Stand and Deliver resources

Part C - Delivery

Using a microphone

microphone on notebook


We don't use a microphone to maker us louder; we use a microphone to make us heard.

Used properly, a microphone makes it easier for people to hear you. A microphone may not even be making our voice much louder, but it will be putting our voice through speakers which can make it easier for people to hear us in different parts of the room.

If you are given a microphone to use, use it.

Accept the microphone even if you don't think you need it! We want to assume that the people giving us the microphone - generally the sound person or the event organiser - knows the room and the audience better than we do, and if they think we need a microphone, we should believe them!

Here are some examples of why we might need to use a microphone, even if we don't think we do:

  • Our volume fluctuates. This is a good thing, as it makes us more interesting to listen to! But it does mean that while people might hear you fine when talking enthusiastically at the start of your talk, they may find it hard to hear when you drop your volume later in a more reflective section of your talk.

  • Being inclusive. There may be people in the audience who have hearing issues who would struggle to follow us without a microphone. By using a microphone, we are including them.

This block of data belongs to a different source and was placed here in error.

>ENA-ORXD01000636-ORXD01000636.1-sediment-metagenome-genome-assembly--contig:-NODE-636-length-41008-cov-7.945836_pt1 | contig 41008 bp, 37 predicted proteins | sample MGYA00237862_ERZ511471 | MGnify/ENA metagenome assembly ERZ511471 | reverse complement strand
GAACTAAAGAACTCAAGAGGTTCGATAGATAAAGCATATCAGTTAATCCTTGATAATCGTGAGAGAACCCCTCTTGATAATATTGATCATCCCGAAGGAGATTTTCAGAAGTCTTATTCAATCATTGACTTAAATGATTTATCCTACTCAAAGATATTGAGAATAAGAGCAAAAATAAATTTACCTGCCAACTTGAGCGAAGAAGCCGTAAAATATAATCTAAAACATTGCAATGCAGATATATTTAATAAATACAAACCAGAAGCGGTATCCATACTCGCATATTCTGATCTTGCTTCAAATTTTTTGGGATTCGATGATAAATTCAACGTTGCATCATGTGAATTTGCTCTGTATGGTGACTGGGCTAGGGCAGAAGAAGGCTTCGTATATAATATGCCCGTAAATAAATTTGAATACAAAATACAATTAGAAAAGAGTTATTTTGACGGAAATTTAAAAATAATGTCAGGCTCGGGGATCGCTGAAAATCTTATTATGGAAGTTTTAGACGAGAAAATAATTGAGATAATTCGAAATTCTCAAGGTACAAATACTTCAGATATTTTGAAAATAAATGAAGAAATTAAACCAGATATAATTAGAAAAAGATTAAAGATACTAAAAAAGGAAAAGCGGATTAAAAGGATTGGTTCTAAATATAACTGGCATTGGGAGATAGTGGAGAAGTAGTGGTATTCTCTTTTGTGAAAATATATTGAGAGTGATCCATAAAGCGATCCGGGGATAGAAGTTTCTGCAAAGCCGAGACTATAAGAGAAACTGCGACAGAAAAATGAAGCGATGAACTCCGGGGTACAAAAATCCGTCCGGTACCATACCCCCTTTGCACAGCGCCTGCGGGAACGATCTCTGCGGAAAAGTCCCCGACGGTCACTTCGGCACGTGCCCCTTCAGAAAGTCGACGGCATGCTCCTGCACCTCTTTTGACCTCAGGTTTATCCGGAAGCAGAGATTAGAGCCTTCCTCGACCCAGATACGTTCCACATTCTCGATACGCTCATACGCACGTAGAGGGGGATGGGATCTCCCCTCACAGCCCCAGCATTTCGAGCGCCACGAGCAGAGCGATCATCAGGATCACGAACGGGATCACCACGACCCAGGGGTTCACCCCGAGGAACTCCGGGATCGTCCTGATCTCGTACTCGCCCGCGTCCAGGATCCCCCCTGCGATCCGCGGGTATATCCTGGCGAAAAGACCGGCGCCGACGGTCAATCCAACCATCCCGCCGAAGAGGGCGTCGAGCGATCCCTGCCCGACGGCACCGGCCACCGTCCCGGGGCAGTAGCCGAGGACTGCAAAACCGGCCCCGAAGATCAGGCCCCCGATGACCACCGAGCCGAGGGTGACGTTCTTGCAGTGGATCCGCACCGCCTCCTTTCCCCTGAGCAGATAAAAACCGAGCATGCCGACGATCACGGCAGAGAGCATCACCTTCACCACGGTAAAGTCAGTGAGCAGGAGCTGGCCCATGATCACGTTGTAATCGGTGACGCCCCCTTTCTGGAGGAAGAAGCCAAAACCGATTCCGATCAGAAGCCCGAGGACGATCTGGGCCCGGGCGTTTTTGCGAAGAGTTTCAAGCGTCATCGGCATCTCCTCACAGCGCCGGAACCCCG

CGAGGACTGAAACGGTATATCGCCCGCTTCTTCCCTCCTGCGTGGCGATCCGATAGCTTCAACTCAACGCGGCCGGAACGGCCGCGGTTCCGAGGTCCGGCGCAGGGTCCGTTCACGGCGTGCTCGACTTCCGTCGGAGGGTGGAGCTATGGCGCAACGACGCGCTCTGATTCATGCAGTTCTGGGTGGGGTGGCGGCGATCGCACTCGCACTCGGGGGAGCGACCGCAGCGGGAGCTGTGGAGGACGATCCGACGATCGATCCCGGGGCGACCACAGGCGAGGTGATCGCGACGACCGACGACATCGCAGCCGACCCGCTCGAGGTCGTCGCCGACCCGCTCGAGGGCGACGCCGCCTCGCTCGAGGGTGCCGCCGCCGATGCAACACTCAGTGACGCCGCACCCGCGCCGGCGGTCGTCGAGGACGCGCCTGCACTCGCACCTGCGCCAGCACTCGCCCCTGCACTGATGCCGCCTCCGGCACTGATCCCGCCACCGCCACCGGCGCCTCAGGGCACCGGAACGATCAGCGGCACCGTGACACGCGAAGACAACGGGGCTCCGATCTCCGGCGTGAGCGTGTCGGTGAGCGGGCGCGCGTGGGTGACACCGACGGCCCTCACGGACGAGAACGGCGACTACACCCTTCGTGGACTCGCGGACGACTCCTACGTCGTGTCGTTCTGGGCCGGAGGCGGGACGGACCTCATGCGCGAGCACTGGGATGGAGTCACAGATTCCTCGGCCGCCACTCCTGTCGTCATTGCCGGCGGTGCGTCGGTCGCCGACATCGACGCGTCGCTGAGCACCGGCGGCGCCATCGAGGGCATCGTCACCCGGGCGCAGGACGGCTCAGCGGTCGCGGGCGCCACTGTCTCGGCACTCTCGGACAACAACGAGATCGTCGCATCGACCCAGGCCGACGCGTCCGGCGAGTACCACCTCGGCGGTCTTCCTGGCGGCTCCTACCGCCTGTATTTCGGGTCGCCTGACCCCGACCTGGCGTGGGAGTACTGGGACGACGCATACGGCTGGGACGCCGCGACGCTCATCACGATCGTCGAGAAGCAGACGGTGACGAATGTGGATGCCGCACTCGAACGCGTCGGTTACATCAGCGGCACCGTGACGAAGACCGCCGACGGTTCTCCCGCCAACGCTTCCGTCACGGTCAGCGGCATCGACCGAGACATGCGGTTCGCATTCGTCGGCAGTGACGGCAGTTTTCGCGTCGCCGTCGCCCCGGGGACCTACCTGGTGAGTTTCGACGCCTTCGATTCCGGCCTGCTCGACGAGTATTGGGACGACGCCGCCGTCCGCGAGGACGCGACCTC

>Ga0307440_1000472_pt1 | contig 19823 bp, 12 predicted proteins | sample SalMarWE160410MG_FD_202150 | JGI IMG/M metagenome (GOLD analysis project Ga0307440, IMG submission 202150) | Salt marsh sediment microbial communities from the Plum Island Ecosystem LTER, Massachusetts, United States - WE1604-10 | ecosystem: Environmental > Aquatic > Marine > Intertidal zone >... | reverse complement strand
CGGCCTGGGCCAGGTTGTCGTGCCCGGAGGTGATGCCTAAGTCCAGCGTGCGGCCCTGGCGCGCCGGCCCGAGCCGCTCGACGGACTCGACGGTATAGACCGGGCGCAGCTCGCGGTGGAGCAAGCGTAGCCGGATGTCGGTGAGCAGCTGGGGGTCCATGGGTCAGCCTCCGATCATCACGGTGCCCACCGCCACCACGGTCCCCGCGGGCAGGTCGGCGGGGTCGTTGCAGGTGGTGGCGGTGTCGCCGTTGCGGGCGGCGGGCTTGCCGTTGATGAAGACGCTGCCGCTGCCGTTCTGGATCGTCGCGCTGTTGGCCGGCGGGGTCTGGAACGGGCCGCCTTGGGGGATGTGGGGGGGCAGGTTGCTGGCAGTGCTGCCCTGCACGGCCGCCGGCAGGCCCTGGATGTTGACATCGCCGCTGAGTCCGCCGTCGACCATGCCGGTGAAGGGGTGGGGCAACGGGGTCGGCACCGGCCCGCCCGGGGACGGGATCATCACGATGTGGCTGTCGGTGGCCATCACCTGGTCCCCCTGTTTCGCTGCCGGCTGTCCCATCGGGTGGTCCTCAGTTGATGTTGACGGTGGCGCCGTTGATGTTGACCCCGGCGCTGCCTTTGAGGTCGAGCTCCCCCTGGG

• Room acoustics. Sometimes the shape or set up of a room can mean that while people in a certain section can hear well, people in another section will struggle. A microphone enables our voice to be put through speakers so that everyone can hear, no matter where they sit.

  • Sound distractions. There may be intermittent sound distractions such as babies crying, an air conditioner coming on half-way through our talk, or rain outside. Using a microphone helps people hear our voice above these distractions. The sound person or event organiser is probably more aware of these potential distractions than we are, so we trust their judgment.


Avoid asking the audience if you need the microphone

It may be tempting to ask the audience: "Do I need the microphone? You can hear me okay without the microphone can't you? Good!".

Problems with this approach:

  • When you ask this question, the people in front of you will likely agree that they can hear you just fine. The people in the back however may not even hear you ask the question, so they may not speak up to say they can't hear you!

  • There may be only one or two people there who will struggle to hear you without a microphone due to hearing issues, or holding a baby near their shoulder, or being close to the door. They may not be willing to speak up for fear of embarrassment or inconveniencing you, meaning they'll miss out.

  • At the start of our talk, we are often speaking at our loudest. The volume with which you ask "Can you hear me okay?" is likely louder than the average volume of the rest of your talk.



Do you freak out when handed a microphone? Do you recoil when you hear your voice through the speakers? You're not alone!

"Quote about hating using microphones", Anonymous

"Quote about being scared of microphones", Anonymous

If speaking / preaching / teaching is on the radar for your life, fear of microphones will be something you want to address! 

Tips for addressing fear of microphones:

Practice. The more you get used to holding a microphone, speaking into one and hearing your voice, the less 'freaky' it will be.